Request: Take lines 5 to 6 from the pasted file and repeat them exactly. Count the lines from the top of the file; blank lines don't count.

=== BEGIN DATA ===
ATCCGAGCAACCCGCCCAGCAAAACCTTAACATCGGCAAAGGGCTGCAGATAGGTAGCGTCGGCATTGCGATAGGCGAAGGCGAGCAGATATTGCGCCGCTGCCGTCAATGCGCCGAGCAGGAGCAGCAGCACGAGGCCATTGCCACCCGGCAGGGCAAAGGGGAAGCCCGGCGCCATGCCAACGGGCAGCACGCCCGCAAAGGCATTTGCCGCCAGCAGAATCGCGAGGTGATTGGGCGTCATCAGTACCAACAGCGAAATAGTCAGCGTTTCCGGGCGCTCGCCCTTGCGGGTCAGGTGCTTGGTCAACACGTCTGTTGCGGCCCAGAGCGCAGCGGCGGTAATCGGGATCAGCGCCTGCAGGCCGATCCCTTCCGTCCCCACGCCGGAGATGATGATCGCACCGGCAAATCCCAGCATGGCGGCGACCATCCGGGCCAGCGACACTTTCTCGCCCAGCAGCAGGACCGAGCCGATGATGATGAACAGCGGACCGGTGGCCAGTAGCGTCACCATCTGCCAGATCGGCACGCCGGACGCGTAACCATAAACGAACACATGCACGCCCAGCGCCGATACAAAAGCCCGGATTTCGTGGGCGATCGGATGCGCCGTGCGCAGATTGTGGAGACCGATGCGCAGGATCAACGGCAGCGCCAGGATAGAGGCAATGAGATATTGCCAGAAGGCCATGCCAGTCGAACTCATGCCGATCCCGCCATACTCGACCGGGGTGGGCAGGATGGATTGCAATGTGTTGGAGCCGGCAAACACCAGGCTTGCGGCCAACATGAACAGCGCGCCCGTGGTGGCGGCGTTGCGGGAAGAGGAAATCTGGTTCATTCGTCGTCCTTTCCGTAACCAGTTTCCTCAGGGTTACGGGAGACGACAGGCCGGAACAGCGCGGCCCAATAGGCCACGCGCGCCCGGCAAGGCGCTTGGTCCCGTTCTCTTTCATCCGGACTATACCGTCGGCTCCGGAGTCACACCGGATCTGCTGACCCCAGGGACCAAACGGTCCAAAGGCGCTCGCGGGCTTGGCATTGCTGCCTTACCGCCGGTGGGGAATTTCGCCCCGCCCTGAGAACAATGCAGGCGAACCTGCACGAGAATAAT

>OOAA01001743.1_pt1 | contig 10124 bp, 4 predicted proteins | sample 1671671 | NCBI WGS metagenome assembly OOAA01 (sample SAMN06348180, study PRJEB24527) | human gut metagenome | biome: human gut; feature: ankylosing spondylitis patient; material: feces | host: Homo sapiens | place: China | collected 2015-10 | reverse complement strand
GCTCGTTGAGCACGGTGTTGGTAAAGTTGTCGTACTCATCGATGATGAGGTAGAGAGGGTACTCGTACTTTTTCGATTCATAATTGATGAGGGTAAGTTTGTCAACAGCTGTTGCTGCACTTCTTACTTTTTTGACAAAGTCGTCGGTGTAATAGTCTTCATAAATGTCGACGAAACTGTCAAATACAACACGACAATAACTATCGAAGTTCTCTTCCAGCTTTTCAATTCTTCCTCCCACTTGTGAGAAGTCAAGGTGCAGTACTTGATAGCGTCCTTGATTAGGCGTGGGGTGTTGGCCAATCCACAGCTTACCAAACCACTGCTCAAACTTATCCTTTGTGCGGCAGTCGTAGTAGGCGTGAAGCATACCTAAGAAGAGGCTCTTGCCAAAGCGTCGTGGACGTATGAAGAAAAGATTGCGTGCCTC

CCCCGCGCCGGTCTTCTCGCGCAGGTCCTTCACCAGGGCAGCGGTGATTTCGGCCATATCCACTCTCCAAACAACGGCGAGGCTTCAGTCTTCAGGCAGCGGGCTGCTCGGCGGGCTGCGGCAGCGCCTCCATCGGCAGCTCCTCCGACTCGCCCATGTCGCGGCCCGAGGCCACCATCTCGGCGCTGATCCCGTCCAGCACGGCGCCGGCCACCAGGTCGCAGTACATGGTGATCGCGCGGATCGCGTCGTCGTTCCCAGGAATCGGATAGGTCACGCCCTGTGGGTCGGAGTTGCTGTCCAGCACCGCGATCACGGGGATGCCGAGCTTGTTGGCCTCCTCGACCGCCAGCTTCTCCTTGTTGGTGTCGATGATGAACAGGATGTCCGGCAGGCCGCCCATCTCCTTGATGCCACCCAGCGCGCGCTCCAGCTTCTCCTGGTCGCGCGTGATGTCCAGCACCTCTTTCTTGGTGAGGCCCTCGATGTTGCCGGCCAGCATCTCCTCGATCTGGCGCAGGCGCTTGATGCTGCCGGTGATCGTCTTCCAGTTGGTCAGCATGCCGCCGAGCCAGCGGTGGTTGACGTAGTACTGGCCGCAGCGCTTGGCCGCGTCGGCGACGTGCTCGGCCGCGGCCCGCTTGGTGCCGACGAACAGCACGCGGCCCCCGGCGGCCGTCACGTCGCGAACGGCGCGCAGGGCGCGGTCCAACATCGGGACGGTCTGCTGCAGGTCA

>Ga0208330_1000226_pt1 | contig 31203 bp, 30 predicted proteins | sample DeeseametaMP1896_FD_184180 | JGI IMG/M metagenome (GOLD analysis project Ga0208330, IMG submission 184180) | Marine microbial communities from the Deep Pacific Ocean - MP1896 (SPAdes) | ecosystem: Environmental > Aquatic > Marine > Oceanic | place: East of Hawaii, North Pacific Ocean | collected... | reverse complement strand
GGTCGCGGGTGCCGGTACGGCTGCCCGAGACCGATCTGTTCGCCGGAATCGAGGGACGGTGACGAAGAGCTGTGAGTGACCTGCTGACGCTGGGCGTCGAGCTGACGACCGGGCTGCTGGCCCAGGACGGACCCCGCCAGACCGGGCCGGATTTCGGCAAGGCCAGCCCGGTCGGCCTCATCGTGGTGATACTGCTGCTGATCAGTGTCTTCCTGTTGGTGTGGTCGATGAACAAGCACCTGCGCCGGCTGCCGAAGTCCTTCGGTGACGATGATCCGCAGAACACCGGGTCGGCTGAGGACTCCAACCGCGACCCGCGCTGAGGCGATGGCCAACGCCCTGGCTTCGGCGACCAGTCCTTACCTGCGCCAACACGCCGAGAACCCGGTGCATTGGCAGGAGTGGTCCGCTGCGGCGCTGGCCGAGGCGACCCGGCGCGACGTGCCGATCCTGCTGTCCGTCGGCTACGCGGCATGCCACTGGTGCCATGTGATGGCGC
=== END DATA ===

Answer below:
>Ga0208330_1000226_pt1 | contig 31203 bp, 30 predicted proteins | sample DeeseametaMP1896_FD_184180 | JGI IMG/M metagenome (GOLD analysis project Ga0208330, IMG submission 184180) | Marine microbial communities from the Deep Pacific Ocean - MP1896 (SPAdes) | ecosystem: Environmental > Aquatic > Marine > Oceanic | place: East of Hawaii, North Pacific Ocean | collected... | reverse complement strand
GGTCGCGGGTGCCGGTACGGCTGCCCGAGACCGATCTGTTCGCCGGAATCGAGGGACGGTGACGAAGAGCTGTGAGTGACCTGCTGACGCTGGGCGTCGAGCTGACGACCGGGCTGCTGGCCCAGGACGGACCCCGCCAGACCGGGCCGGATTTCGGCAAGGCCAGCCCGGTCGGCCTCATCGTGGTGATACTGCTGCTGATCAGTGTCTTCCTGTTGGTGTGGTCGATGAACAAGCACCTGCGCCGGCTGCCGAAGTCCTTCGGTGACGATGATCCGCAGAACACCGGGTCGGCTGAGGACTCCAACCGCGACCCGCGCTGAGGCGATGGCCAACGCCCTGGCTTCGGCGACCAGTCCTTACCTGCGCCAACACGCCGAGAACCCGGTGCATTGGCAGGAGTGGTCCGCTGCGGCGCTGGCCGAGGCGACCCGGCGCGACGTGCCGATCCTGCTGTCCGTCGGCTACGCGGCATGCCACTGGTGCCATGTGATGGCGC